Anyway, Mr. Vice-Principal eyed me, looking concerned, and asked, “Are you pregnant, dear?” Gah! In front of all the kids shuffling in and out of the classroom, in front of Mr. Sawicki, in front of everyone! Embarrassment squared.  

No, you moron, I wanted to answer. I was decidedly not pregnant. And I wasn’t in that delicate condition the last five times he’d asked after I fainted, either. Mr. Vice Principal, of all people, should’ve known my cycle better than I did by now.

But being a kid and embarrassed and in tremendous pain, I held back the snark and said, “It’s my period.” In a whisper, of course, because we girls aren’t supposed to talk about such a thing lout loud. As if menstruation, a natural process of a woman’s body, is something to be legitimately embarrassed about. Something to apologize for and whisper about, for fear of offending someone. That was true in the 70s and it’s true today.

But I digress…

My whispering the taboo word “Period” made Mr. Vice-Principal roll his eyes and brush it off, like I was a slacker or a big baby or something, then he snagged some poor girl coming in late for class and made her escort me to the nurse’s office.

I dragged along by Helpful Girl’s side, relieved to be getting out of the public eye. The nurse wasn’t there (still bandaging up the quarterback’s boo-boo, maybe?), so I crawled over to that vinyl-covered bed all nurses have in their office and collapsed, thanking Helpful Girl by throwing up on her feet. The perfect end to a perfect day.

So, that’s my story. There may be some embellishments, but the embarrassment is all true. Luckily, I never repeated the period-fainting-hurling-in-school trifecta after that infamous incident, but I’m sure I found two hundred other ways to embarrass myself before I walked that stage and grabbed my diploma.

Later in life, I was told I had vasovagal syncope, in which stress/pain causes your BP and heart rate to crash suddenly and you faint. Good to know, but a decade or two too late. I wish I’d known back then, so I wouldn’t have been so terrified—or so bloody embarrassed.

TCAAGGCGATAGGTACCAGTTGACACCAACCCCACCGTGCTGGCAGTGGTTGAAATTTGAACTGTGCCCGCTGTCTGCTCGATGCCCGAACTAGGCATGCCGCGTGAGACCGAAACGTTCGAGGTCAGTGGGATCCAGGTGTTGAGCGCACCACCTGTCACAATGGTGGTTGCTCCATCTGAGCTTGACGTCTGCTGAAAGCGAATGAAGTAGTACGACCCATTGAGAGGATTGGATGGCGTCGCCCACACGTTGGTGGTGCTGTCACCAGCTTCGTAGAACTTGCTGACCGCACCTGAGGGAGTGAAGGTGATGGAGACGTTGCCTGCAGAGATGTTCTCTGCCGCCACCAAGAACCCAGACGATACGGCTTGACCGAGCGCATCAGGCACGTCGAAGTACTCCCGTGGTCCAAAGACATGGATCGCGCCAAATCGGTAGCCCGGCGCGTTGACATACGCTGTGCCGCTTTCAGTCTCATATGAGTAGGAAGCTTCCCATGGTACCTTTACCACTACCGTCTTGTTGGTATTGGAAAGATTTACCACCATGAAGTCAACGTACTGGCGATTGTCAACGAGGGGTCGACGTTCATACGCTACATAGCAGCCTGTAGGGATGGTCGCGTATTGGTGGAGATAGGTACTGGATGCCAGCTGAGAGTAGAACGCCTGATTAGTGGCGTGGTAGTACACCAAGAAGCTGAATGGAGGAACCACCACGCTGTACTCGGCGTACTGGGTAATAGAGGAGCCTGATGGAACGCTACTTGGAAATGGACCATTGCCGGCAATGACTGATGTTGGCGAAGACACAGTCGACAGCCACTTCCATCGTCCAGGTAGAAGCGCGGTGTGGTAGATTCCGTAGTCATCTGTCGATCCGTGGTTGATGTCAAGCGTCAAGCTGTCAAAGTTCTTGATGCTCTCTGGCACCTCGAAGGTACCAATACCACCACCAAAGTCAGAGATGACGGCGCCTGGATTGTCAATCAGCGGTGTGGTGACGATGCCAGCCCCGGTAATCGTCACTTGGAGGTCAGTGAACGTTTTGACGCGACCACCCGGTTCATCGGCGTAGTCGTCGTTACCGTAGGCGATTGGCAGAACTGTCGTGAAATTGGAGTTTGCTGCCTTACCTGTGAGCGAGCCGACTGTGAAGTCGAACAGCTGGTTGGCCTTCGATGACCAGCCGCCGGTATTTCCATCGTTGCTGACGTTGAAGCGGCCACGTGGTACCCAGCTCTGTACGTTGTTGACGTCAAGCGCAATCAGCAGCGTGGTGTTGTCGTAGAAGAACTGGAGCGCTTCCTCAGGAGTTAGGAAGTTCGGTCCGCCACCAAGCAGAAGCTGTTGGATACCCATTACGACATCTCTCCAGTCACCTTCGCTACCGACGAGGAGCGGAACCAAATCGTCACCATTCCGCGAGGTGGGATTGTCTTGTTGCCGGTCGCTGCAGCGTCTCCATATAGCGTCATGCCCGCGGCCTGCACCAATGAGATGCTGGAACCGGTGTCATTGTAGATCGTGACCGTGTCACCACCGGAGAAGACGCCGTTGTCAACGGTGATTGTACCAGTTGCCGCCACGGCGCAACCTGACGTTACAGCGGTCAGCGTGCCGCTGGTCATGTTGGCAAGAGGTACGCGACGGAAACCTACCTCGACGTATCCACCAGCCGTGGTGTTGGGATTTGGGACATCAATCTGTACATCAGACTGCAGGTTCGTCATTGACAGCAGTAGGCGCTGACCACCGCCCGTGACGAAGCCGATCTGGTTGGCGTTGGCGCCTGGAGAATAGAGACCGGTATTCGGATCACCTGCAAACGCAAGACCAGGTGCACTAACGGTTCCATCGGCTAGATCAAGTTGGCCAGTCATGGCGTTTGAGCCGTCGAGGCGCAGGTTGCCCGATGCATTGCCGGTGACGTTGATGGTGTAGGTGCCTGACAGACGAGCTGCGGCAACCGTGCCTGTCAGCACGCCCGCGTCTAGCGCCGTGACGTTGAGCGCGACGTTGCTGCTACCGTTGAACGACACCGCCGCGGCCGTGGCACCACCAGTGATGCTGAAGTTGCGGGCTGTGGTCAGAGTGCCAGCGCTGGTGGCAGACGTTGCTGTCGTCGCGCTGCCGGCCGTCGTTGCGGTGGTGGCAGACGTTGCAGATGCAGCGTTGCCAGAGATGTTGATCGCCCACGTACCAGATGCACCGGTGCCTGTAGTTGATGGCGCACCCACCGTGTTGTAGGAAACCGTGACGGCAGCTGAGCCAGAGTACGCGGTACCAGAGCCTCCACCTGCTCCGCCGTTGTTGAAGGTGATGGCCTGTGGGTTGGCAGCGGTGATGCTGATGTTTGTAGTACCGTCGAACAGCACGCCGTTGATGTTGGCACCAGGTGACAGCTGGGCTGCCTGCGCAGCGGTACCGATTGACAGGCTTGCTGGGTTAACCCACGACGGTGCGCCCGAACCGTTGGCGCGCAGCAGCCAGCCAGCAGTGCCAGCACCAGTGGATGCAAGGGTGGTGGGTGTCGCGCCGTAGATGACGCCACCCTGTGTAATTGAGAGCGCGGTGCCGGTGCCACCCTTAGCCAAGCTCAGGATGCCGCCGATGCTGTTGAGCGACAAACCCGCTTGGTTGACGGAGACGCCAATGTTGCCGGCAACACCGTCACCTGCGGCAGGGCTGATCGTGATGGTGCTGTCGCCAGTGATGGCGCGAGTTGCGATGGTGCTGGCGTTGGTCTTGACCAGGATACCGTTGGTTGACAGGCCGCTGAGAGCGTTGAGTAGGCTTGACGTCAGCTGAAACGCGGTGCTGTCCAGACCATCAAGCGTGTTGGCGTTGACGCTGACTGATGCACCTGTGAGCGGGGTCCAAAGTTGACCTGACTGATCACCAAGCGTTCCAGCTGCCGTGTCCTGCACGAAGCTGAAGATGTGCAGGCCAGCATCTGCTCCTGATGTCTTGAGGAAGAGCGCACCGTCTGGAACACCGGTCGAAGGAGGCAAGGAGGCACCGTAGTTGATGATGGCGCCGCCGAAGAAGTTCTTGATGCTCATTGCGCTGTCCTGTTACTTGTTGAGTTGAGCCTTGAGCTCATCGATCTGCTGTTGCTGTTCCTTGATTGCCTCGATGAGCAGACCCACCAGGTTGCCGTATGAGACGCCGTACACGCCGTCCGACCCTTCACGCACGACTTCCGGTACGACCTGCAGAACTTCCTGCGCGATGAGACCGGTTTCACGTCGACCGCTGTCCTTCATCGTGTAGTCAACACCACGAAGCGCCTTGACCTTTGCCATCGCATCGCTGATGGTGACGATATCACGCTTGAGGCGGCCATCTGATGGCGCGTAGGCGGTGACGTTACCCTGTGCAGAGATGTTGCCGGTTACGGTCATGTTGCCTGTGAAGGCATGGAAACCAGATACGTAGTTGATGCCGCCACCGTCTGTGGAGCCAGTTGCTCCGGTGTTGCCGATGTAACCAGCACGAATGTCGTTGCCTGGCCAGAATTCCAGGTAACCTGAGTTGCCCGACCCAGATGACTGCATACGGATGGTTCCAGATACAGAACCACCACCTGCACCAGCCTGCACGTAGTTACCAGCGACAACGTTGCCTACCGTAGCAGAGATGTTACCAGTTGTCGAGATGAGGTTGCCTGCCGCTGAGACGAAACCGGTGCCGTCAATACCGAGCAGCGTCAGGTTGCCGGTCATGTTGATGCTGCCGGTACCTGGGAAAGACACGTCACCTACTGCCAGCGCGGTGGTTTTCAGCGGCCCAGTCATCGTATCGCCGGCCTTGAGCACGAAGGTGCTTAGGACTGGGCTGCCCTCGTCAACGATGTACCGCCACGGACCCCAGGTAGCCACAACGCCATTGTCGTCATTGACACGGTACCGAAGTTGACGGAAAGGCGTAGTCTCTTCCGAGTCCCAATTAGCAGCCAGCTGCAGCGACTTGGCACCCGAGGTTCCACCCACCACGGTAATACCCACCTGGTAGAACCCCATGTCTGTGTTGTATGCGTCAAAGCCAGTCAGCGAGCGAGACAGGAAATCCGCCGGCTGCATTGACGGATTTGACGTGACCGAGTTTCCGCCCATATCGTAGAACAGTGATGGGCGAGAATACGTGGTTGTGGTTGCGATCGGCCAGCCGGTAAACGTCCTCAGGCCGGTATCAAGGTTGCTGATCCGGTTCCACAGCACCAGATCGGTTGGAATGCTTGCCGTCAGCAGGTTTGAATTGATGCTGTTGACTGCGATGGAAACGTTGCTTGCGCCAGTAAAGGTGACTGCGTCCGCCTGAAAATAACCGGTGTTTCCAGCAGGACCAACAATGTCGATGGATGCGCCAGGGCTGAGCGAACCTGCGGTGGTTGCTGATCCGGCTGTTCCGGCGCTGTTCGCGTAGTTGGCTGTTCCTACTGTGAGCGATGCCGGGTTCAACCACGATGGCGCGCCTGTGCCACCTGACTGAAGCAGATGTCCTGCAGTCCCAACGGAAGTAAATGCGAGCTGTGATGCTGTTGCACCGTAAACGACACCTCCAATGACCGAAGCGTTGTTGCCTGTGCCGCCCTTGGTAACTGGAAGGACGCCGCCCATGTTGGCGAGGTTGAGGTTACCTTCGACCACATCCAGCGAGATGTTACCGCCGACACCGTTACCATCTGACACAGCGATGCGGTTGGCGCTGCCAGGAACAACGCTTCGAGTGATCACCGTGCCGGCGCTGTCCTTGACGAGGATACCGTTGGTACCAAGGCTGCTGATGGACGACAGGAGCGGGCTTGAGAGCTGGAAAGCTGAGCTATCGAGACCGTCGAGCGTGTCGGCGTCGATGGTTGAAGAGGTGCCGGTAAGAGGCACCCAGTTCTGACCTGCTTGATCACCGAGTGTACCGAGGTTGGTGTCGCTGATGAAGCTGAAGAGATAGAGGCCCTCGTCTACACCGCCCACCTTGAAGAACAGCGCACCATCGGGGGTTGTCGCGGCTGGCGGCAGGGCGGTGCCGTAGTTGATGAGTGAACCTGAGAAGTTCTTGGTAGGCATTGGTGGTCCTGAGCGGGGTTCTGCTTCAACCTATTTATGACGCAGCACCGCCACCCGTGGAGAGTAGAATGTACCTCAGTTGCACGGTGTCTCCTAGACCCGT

1. I have vasovagal syncope, too, and if anyone else reading this has it--at the first signs, get your head down. Bend over and put your head between your legs, or lie down and elevate your feet if possible. It definitely helps prevent passing out. I was lucky that someone told me this after the second time I passed out, and it helped me manage the symptoms for years, until I met a doctor who gave me meds that work even better.
    And yeah, boo to everyone who dismisses period pain as trivial. Sometimes it's trivial but sometimes it's the worst pain you've ever had.

    1. Thanks for the info; I learned those tricks the hard way, but it's good for people to know what to do just to be prepared!

  2. I can't believe a principal would ask you something like that, and in front of your classmates. Wow.

    1. I know! So embarrassing, and super insensitive on his part.

    2. I can't believe he asked you that, either!

  3. Great story, unfortunately for you! But … your last pimple has already faded? I'm not done with those yet!

    1. LOL, Mary! Think of it this way, those pesky pimples are keeping you young!

  4. OMG, I'm so sorry this happened to you. I thought I had it bad with cramps...

    1. Thanks Patty! The trade off was easy labor--I was all, you call THIS a cramp? Pffft.